November 29, 2012
Boris Karloff breaks for a photo session during the filming of Frankenstein. It's late summer or fall of 1931.
In full makeup, sometimes grimacing but mostly deadpan, with raccoon eyes and sunken cheeks, impossibly gaunt, Karloff posed face front and profile, hands up to his face or straight down, fingers splayed and dead man stiff. He appears in closeup or full figure leaning precariously forward, anchored by his heavy boots. The photographer, most likely Universal’s Roman Freulich, lights The Monster with a low, eerie light or a strong spotlight for a stark effect.
The studio’s Publicity Department would send these stills out to papers and magazines, and studio artists would use them as reference for poster paintings or line art for newspaper ads. Case in point, this unusual pose, Karloff leaning forward off a stool covered with a sheer black veil, was repurposed for a very effective small ad. With the title swooshing dynamically across the image, The Monster — “The World’s First ‘Man-Made’ Man” — lurches menacingly at a generic cowering victim.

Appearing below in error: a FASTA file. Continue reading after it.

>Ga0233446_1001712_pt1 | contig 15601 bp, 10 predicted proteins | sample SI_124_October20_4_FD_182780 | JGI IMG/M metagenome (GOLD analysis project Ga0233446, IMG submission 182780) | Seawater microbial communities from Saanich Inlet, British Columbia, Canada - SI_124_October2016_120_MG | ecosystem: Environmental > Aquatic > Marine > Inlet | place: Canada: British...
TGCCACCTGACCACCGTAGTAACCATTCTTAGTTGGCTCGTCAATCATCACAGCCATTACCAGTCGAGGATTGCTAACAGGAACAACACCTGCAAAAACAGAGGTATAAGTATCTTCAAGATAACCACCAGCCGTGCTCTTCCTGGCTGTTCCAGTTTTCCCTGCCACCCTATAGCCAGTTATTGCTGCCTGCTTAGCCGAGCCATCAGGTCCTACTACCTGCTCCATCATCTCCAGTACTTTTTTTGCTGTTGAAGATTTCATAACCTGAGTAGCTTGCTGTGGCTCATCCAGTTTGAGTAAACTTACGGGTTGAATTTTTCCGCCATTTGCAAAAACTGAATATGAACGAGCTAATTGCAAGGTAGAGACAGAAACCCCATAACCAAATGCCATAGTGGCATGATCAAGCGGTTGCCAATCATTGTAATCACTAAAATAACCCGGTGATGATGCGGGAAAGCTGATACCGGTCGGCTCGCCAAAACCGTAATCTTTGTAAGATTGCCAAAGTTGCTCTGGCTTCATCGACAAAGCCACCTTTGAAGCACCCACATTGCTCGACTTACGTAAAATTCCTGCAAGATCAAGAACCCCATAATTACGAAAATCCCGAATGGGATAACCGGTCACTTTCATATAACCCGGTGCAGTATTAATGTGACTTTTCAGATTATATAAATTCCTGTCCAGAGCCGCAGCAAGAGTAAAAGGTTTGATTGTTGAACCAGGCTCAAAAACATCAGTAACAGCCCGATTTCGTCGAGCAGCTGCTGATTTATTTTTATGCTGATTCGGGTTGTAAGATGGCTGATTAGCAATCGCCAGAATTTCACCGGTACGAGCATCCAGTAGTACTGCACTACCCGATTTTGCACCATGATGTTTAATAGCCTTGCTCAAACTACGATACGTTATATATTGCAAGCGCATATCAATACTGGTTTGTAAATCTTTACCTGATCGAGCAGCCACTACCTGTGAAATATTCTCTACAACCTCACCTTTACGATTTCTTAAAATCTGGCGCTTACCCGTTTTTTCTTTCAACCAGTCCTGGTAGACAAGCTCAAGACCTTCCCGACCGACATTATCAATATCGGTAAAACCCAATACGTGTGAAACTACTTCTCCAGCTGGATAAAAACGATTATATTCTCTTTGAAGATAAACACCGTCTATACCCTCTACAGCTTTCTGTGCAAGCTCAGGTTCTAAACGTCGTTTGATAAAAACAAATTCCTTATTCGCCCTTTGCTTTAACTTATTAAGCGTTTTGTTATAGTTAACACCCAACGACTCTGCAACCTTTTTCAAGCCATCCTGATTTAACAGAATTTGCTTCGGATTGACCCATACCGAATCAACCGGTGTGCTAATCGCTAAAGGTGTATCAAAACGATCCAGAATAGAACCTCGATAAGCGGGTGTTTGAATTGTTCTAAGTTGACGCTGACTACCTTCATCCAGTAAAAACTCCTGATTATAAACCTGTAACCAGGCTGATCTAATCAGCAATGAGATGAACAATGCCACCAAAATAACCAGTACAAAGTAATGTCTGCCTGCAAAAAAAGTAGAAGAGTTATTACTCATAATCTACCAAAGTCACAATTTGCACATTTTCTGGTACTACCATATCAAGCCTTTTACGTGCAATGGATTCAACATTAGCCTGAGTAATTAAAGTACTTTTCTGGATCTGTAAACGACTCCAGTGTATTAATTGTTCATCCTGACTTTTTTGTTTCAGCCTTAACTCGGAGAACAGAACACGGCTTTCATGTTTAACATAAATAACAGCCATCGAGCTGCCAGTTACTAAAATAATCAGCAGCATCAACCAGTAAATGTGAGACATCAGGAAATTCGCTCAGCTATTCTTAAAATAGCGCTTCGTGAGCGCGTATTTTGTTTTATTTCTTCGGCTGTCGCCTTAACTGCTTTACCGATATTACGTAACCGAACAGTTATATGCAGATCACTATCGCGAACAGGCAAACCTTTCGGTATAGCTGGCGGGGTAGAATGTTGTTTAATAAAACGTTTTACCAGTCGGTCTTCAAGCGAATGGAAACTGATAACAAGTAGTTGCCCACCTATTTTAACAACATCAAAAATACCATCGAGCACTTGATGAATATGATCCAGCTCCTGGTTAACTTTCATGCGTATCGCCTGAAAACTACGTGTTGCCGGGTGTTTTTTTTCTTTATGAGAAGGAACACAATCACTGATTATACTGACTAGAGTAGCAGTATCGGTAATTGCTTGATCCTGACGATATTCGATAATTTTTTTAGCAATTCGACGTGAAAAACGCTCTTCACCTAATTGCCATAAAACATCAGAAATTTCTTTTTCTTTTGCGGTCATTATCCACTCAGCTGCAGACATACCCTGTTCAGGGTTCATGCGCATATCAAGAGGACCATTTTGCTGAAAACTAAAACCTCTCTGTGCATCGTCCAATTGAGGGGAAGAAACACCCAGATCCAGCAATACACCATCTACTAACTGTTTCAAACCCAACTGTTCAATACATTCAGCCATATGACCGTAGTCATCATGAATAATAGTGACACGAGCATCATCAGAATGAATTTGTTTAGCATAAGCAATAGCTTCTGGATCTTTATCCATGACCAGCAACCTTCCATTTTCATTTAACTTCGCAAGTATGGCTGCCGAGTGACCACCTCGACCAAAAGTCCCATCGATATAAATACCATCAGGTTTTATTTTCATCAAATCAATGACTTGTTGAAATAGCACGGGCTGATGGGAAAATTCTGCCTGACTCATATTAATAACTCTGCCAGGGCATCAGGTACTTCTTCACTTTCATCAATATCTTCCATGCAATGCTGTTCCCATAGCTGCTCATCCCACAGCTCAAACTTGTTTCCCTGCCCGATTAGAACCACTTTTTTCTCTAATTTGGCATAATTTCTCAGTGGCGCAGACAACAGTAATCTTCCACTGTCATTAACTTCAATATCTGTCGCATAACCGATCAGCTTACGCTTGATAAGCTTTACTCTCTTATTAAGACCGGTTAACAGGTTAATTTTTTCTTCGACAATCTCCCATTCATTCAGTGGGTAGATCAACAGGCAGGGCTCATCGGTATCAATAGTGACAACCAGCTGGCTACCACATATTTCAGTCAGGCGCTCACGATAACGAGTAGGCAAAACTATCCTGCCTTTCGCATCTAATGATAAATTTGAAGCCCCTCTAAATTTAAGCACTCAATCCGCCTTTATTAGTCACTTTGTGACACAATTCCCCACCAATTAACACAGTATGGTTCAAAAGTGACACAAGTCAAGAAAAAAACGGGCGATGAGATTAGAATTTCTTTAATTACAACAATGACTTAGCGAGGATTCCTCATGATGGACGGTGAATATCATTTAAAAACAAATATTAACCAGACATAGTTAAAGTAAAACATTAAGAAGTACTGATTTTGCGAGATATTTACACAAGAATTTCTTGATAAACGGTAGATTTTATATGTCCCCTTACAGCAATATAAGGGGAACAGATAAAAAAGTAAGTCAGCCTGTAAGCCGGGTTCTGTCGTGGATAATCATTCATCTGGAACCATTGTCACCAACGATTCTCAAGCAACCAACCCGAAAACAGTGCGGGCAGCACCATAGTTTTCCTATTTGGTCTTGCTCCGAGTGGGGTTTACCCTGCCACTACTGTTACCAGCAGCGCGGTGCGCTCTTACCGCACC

Back in January 1932, The Beacon’s patrons got a double dose of Frederick Kerr, the bumbling old Baron Frankenstein who also appeared opposite Warren Williams in the companion feature, Honor of the Family, an elaborate costumer based on a story by Honoré de Balzac. That film is lost. Only the Vitaphone sound disks have survived along with a handful of lobby cards.